I was very moved by the story of the musicians who continued to play for the passengers whilst the Titanic sank. Part of me wonders what motivated them to do such a thing? Was it bravery, dedication, a sense of a deeper calling or that they were just facing the inevitable and trying to provide a few moments of pleasure before facing death? Makes me wonder what I would do if faced with certain death: would I hold true to what I believed and my calling? The Titanic Musicians were obviously very sure that their duty was to play beautiful music – not just a job but a way of life. Music was intrinsic to their being.
For many of us doing the job or vocation that makes us happy is already a way of life. But for some of us we are not sure what our calling is yet. In popular culture it is presumed that we must have everything sown up career-wise before we are thirty. But life isn’t like that and God isn’t bound by time, He does things when he is ready and in His time. Winston Churchill is famously quoted for saying that he felt his “moment” was taking on the role of Prime Minister during the Second World War; he was in his mid 60s at the that point. He’d waited most of his life for his seminal moment of vocation.
So what is a “calling”? For Christians, this means a task or job that they feel God is asking them to do. It could even include looking after a certain people group or making a difference in some way in their local community. Some callings are big, such as being called to move to a different country, or to work with a people group that can put your life in danger. Other callings can be small such as looking out for your neighbour or looking after a sick friend. I think it would be fair to say that all callings can be life changing if you do them willingly. The benefits of helping someone can be life changing to both you and them. There are plenty of non-Christians that feel that they are called to a particular job and this is often known as a vocation.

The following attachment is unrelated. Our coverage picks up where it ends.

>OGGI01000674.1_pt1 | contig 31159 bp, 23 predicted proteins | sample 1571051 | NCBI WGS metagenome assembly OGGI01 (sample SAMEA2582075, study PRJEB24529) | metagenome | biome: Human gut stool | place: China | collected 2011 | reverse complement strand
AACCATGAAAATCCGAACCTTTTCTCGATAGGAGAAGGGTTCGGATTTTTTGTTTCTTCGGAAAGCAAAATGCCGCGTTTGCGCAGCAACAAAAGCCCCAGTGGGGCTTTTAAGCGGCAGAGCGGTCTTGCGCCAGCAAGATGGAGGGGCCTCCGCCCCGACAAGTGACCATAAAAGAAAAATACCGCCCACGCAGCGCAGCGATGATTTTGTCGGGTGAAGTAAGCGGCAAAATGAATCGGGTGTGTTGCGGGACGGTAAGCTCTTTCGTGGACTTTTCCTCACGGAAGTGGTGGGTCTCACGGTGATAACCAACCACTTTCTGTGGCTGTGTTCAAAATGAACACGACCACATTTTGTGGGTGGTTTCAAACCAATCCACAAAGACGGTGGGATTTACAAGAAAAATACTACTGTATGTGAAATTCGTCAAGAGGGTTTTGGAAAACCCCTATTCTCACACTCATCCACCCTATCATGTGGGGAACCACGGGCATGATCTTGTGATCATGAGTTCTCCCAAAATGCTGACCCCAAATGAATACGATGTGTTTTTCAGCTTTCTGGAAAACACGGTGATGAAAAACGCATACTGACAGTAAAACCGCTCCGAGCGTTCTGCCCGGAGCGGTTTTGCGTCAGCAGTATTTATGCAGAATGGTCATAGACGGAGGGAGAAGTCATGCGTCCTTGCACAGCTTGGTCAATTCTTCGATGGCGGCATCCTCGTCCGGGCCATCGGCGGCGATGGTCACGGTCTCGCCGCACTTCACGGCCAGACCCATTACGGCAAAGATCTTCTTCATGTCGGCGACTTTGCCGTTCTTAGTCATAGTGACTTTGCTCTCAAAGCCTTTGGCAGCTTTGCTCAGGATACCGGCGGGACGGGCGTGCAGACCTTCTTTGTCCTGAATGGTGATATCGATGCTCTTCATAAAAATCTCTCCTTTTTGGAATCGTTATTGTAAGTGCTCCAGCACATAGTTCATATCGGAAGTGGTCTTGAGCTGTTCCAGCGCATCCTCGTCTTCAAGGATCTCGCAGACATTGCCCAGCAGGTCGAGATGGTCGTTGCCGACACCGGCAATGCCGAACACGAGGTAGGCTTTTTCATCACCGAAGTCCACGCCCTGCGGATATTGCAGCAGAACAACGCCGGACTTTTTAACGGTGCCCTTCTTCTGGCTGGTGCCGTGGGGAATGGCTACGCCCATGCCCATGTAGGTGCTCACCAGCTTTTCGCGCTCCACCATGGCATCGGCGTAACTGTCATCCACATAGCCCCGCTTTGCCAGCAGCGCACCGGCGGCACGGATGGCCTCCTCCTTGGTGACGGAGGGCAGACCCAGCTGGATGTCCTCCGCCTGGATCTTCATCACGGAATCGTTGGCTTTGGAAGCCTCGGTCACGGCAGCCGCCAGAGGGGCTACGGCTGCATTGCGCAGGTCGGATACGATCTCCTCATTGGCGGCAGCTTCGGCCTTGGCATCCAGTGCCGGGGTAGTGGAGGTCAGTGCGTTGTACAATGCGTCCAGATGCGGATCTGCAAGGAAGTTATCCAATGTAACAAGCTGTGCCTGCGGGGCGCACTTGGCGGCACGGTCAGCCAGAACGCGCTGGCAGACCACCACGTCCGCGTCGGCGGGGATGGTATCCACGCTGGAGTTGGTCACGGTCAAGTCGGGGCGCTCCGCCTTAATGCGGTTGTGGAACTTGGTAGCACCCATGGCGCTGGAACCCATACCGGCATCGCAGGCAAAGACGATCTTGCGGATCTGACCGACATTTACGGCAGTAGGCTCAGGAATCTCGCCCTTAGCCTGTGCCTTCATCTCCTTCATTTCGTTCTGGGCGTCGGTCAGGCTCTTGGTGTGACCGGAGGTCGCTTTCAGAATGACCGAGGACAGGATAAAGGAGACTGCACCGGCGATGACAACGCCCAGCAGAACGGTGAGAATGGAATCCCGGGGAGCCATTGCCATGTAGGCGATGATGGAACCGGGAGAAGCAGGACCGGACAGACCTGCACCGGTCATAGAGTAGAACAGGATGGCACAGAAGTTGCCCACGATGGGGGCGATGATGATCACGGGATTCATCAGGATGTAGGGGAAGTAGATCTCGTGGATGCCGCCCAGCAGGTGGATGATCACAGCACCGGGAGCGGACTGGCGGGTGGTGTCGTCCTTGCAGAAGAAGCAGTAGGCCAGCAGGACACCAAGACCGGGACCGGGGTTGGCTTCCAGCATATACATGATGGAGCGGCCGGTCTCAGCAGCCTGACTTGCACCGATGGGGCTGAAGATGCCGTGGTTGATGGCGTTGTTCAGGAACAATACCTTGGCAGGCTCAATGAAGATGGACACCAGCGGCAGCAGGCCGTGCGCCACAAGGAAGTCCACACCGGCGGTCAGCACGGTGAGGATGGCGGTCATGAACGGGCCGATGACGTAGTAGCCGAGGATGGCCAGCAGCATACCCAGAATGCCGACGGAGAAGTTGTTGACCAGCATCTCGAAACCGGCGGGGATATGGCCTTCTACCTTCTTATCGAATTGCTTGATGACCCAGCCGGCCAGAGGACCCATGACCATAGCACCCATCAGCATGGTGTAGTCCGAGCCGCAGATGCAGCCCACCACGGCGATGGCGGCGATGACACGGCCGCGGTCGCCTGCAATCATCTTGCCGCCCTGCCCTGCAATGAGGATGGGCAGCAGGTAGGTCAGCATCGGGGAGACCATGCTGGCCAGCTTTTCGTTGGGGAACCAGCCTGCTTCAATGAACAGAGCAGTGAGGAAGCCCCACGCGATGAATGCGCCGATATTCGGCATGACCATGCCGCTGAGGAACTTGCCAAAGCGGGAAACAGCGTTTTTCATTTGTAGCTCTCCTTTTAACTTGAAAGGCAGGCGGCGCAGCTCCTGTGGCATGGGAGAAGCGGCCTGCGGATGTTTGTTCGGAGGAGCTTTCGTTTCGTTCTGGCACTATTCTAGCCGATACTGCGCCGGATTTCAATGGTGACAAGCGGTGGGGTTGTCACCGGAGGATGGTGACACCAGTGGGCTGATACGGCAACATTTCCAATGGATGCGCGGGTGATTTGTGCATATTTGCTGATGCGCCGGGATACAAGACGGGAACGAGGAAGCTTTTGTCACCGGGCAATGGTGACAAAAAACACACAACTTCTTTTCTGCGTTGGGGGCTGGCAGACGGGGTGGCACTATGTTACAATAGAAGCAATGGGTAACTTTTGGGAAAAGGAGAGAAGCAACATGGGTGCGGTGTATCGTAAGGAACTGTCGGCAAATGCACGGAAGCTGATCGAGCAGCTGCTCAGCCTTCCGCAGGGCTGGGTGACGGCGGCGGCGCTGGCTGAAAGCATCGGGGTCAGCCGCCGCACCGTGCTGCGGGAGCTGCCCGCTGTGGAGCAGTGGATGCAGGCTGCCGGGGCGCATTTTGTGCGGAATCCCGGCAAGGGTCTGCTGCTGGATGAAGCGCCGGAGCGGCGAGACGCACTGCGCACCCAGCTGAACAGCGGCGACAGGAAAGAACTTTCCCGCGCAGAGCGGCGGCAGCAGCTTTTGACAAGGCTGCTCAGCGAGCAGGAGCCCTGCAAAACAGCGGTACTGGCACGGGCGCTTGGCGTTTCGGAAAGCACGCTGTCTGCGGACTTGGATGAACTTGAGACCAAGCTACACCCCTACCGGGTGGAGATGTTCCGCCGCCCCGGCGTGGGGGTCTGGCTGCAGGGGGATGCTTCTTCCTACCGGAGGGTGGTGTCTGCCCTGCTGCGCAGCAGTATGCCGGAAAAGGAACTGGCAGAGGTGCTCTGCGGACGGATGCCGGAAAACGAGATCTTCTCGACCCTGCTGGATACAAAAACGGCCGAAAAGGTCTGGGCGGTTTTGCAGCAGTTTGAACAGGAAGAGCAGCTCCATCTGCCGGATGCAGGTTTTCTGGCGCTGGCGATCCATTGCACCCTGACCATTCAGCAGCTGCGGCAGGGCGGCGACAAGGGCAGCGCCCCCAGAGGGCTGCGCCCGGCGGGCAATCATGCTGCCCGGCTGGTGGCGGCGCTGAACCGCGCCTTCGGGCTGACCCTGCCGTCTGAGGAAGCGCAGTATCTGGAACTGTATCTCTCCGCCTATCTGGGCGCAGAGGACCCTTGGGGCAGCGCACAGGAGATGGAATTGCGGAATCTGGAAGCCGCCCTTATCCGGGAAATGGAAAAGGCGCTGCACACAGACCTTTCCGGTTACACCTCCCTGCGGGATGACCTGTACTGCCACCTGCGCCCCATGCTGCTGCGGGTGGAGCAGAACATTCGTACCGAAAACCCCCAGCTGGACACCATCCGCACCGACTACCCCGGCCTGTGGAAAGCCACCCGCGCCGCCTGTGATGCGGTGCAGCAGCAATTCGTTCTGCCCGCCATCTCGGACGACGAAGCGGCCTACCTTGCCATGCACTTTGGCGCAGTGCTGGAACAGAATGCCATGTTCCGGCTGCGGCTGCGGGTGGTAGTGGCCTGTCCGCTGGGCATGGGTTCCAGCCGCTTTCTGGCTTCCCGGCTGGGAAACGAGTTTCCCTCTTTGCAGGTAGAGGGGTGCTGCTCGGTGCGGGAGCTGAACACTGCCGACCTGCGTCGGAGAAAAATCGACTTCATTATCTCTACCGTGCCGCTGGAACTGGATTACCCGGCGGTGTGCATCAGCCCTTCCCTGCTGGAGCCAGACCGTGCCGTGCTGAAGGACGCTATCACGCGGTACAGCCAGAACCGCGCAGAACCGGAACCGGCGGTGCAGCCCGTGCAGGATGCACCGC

So how can you find out what your “calling” is? If you believe in God, ask Him, He knows far better than us what our gifts, talents and purposes are. Write a list of what you think your gifts and talents are, also add activities or jobs that make you happy and that you enjoy doing. You should begin to see where your gifting and calling lies. A calling isn’t always a paid job either. It can be something that runs alongside your current career or post; something to look forward to after work.
Some people also assume that a calling is easy and will present no problems. Unfortunately life isn’t like that and people often find that the greater the calling, the greater the challenge that faces them. This shouldn’t deter us from acting though, if you face problems in doing your calling, keep going! You’ll grow through facing the challenges and gain greater wisdom and experience.
There are some callings that we don’t know we have until the moment arises. This is certainly true for the musicians on the Titanic. It may be that today you will help someone in some way without knowing it. A kind word or action that was spontaneous and unexpected could really move someone. I met someone recently who said that they felt the musicians’ gesture on the Titanic was an act of defeat and admittance that nature was going to win. An interesting thought but I see their act more of defiance in the face of adversity and also a magnanimous gift to relieve the last minutes of fear and sorrow for those who were about to drown. So ask yourself: what you can do for others today to unlock your calling. It doesn’t need to a big gesture; you can start small and see your gifting grow from there.